Australia is in breach of its human rights obligations by allowing children to be sentenced to life in prison without the genuine possibility of parole, the United Nations Human Rights Committee has declared.
The Committee – the world’s authority on civil and political rights – issued its findings in response to a complaint brought by Bronson Blessington and Matthew Elliott, who were convicted and sentenced for the rape and murder of Janine Balding in 1988, when they were 14 and 16 respectively.
The Human Rights Law Centre’s Senior Lawyer, Ruth Barson, said the question considered by the UN was not whether Blessington and Elliott should be released, but one about the legality of a system that doesn’t allow for the consideration of rehabilitation.
“No one is questioning the terrible nature of the crimes committed, but an effective and lawful response to children committing such crimes requires more than simply locking them up and throwing away the key,” said Ms Barson.
Legislative changes in the years following their sentencing mean that Mr Blessington and Mr Elliott can only be released on parole when they are in imminent danger of dying, or incapacitated. The former Premier of NSW, Bob Carr, described the regime as being designed to ensure that Blessington and Elliott would be “cemented in jail and were never to be released”.
In its decision, the Human Rights Committee held that sentences imposed on children must allow for “a possibility of review and a prospect of release, notwithstanding the gravity of the crime and the circumstances around it.” The Committee said in its decision that “this does not mean that release should necessarily be granted. It rather means that release should not be a mere theoretical possibility and that the review procedure should be a thorough one.”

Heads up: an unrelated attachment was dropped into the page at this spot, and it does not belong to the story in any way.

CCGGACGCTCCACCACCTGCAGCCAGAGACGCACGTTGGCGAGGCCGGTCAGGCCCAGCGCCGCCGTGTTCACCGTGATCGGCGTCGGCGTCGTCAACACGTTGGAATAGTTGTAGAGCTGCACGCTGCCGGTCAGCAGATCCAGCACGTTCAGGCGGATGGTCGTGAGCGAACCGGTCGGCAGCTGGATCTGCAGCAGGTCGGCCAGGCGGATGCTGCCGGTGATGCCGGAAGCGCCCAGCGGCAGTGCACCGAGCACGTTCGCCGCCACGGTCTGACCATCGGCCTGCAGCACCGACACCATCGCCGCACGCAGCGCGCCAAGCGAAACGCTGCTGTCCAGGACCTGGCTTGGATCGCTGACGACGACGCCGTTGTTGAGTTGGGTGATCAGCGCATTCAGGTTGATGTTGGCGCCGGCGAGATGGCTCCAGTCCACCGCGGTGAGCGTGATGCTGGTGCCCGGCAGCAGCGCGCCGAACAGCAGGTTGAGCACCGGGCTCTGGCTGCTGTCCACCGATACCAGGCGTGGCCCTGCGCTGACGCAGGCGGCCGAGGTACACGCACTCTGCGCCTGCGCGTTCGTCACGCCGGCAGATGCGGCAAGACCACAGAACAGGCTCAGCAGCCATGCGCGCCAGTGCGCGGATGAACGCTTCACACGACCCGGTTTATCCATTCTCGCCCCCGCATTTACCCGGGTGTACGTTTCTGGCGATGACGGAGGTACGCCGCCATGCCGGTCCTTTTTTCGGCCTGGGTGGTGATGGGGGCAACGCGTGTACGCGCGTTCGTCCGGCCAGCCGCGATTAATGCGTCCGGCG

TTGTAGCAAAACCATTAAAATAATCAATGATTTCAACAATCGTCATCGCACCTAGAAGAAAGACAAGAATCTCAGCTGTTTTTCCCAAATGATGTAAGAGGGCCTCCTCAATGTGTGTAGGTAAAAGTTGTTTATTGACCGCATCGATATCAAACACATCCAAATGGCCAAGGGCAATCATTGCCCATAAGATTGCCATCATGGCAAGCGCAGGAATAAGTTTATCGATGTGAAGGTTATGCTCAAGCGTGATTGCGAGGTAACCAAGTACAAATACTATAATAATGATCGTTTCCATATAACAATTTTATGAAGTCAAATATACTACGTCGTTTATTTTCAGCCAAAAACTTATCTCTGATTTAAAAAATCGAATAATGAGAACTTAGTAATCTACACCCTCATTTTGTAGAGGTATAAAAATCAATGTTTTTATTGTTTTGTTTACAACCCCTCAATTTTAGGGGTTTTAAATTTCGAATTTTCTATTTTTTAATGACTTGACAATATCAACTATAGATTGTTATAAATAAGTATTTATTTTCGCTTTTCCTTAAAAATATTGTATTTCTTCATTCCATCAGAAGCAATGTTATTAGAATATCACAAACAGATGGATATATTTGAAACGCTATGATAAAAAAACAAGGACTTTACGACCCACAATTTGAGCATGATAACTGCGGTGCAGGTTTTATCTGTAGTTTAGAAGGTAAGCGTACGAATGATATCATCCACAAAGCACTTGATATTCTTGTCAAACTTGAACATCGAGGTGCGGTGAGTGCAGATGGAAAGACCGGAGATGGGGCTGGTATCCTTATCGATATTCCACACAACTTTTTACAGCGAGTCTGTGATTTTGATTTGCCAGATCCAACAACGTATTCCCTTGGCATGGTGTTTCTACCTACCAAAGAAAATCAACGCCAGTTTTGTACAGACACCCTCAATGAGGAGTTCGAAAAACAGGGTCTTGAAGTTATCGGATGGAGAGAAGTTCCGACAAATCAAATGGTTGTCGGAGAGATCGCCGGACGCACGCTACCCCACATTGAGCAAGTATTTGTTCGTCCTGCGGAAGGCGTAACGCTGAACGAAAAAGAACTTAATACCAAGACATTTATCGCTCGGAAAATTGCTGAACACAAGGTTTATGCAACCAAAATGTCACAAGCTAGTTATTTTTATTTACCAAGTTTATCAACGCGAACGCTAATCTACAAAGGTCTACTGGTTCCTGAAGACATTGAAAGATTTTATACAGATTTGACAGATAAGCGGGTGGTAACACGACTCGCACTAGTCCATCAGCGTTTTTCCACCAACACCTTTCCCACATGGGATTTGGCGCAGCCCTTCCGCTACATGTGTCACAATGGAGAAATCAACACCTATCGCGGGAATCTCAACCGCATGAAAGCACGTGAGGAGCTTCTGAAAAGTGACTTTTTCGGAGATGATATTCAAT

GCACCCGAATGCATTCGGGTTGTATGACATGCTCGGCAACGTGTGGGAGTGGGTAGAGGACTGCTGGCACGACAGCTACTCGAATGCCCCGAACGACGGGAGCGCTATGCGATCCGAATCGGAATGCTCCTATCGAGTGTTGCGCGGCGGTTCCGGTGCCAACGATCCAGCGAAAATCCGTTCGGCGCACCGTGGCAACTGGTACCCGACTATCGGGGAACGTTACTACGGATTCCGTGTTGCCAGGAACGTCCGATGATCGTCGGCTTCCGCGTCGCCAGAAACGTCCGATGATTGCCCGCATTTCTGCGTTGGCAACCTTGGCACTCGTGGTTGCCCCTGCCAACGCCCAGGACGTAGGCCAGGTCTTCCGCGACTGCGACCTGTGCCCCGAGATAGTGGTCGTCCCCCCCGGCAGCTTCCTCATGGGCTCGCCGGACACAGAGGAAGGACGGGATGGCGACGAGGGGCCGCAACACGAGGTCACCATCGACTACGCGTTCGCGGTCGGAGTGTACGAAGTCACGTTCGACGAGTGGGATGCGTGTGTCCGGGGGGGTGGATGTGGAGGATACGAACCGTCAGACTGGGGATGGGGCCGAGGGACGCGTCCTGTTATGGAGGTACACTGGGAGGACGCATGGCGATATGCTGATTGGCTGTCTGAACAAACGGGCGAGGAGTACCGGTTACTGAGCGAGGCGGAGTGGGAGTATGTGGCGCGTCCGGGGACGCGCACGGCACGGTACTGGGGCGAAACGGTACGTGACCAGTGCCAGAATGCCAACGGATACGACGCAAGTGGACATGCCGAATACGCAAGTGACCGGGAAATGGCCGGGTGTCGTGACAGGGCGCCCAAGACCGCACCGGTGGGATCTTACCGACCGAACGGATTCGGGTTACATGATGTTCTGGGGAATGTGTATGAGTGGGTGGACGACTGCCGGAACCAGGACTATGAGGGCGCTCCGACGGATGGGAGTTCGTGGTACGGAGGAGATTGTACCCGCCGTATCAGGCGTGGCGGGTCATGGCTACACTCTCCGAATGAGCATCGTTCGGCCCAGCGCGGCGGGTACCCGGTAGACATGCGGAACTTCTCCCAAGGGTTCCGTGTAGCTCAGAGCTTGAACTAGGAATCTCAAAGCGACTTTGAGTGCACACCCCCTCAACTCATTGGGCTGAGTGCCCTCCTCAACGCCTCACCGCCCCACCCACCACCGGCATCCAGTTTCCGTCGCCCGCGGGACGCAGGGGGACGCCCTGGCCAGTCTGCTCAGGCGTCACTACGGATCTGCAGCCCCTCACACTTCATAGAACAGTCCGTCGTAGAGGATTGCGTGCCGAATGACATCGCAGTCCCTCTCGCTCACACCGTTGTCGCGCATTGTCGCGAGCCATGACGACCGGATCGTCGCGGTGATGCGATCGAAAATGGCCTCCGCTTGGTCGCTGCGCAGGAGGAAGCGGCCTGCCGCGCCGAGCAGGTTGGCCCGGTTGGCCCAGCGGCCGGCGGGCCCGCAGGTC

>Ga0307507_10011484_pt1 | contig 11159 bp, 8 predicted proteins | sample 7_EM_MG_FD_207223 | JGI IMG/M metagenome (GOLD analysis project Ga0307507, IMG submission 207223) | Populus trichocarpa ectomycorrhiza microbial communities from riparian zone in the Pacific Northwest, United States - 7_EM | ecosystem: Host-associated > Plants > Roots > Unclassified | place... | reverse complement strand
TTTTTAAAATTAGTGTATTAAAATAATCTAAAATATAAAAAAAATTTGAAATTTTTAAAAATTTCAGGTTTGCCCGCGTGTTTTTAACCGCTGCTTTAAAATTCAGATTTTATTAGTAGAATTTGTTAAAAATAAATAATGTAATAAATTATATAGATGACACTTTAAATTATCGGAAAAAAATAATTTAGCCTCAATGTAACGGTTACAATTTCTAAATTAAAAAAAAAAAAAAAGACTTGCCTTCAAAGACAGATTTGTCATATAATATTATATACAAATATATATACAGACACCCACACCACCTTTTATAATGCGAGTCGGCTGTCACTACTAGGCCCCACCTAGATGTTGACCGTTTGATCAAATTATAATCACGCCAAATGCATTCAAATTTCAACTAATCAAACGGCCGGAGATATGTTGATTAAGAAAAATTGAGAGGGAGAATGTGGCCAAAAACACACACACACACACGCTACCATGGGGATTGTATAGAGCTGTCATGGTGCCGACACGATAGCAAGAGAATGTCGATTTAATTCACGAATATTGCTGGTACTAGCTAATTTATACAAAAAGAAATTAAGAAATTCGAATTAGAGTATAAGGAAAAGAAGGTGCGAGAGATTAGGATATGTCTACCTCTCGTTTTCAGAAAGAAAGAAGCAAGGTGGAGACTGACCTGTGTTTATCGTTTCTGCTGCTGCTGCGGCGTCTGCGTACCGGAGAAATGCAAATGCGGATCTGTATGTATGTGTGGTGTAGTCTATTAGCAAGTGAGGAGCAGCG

Ms Barson said international human rights law, and indeed all Australian jurisdictions’ laws are clear that children should be sentenced differently to adults because of their developmental stages and unique capacity for rehabilitation.
“The prohibition on ‘life without parole’ sentences for young people is well established in international law and apart from some states in the USA, they have been eradicated around the world. As a society, we shouldn’t just slam the door on the possibility of rehabilitation. We shouldn’t just give up on children offenders, we need progress reviews built into our system – not retrospective laws that specifically prohibit them. Now a body of human rights experts have reminded Australia of this” said Ms Barson.
The Australian Government is required to respond to the Committee’s findings within 180 days.
For further information, contact the HRLC's Ruth Barson on 0417 773 037